However, 1999 is a good year for Pinotage, according to Beyers Truter, winemaker for the esteemed Kanonkop Estate in Stellenbosch, whose highly rated Pinotages have earned international attention for the indigenous varietal. Pinotage, a cross between Pinot Noir and Cinsault, ripens early and thus obtained full ripeness in what was an extremely long and very dry summer. At a tasting Truter organized of the 1999 Pinotage from various regions, the samples showed strong, typical berry and banana flavors, with the year's smaller volumes producing more concentrated flavors.
Other varietals did not fare as well. The harvest period was the longest ever, and many grapes did not achieve optimum ripeness. Exceptional care in the vineyard and cellar may be the only reason that solid reds get onto the market. "Cutting out the unripe bunches was vital," said Norma Ratcliffe of Warwick Estate, which makes Cabernet Sauvignon, Merlot and Cabernet Franc. Pleased with the latter's intensity this year, she commented, "It's the best Cabernet Franc we've ever made."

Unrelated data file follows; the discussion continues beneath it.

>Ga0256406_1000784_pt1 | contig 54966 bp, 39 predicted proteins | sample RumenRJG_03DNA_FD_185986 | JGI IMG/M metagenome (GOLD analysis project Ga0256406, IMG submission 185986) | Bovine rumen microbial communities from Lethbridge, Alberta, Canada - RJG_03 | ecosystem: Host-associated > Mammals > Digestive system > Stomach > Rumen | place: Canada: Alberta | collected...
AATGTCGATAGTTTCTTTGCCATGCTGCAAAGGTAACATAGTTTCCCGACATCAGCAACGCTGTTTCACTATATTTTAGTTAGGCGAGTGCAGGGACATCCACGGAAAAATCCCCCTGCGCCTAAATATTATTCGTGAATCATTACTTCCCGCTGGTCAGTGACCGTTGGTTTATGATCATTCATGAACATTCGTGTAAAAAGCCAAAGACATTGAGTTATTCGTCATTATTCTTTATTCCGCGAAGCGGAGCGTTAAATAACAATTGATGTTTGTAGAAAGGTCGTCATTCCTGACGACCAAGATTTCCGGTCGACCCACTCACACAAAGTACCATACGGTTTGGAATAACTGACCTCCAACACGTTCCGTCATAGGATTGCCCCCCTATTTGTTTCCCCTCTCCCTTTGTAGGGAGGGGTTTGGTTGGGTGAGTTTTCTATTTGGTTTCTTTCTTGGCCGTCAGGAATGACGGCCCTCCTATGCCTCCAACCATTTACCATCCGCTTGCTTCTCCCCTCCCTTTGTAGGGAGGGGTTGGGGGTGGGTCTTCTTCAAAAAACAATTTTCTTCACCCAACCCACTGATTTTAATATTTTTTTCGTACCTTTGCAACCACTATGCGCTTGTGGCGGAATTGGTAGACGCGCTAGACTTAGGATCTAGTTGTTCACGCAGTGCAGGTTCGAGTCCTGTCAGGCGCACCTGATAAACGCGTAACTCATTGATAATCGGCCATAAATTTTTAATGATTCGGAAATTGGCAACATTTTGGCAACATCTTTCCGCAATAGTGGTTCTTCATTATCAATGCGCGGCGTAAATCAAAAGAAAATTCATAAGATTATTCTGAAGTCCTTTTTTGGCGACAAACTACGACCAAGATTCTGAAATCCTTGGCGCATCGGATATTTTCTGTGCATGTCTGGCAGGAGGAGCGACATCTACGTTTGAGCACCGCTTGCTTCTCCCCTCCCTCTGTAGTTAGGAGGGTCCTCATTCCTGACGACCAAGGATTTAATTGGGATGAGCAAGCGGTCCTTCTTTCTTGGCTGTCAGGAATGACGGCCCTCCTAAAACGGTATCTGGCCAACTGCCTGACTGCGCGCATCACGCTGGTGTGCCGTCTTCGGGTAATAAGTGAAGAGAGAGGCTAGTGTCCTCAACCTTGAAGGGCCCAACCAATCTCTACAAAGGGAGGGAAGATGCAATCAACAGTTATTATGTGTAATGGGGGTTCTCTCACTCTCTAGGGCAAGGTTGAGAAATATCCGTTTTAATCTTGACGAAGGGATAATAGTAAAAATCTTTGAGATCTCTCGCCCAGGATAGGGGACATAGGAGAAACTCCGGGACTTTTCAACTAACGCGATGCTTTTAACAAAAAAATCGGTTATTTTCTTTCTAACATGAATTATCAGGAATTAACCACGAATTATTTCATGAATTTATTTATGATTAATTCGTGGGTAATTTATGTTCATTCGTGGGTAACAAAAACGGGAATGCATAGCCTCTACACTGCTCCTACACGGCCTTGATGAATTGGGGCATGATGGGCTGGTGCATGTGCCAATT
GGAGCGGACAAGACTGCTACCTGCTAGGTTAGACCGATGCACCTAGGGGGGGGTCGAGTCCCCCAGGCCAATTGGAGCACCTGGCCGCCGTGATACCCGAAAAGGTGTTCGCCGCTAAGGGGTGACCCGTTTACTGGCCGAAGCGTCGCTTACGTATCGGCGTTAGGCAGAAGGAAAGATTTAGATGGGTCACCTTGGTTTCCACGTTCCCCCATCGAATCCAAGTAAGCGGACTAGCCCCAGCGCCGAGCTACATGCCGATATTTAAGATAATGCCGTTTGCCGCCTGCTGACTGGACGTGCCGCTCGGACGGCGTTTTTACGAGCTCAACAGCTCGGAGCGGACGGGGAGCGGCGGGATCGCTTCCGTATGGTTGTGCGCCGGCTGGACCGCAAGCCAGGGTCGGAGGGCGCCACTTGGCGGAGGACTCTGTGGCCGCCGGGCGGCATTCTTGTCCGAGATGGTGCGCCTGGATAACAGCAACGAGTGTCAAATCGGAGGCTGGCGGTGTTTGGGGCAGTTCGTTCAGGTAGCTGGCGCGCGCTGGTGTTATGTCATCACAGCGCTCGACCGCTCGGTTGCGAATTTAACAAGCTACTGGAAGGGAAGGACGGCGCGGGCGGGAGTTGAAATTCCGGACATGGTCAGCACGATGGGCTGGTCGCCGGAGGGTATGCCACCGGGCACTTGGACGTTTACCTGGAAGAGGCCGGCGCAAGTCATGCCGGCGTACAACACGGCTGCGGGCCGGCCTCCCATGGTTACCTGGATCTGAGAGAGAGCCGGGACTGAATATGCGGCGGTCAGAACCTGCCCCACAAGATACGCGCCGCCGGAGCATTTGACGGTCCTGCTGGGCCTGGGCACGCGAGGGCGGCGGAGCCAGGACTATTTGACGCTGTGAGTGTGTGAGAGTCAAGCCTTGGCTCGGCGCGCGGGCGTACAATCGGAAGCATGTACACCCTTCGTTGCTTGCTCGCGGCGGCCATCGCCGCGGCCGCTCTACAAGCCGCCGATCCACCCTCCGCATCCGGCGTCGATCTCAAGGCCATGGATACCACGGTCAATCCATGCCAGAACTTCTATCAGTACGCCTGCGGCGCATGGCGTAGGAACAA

Cool, wet weather during flowering resulted in weak bunch set for some varietals. Following that, heat and drought caused loose bunches with small berries, except in the cases of Chenin Blanc, Cinsault and Shiraz, whose yields increased from last year. Sauvignon Blanc and Merlot yielded about as much as they did in 1998, while Cabernet Sauvignon and Chardonnay volumes are down. Gyles Webb, winemaker and co-owner of Thelema Mountain Vineyards in Stellenbosch, said that late snow in the flowering period cut his Chardonnay down 45 percent, but resulted in concentrated flavors.
Overall, South Africa's total harvest increased 10 percent from last year. Despite increased plantings, this is still less than the record 1996 vintage.
For past South Africa harvest reports:
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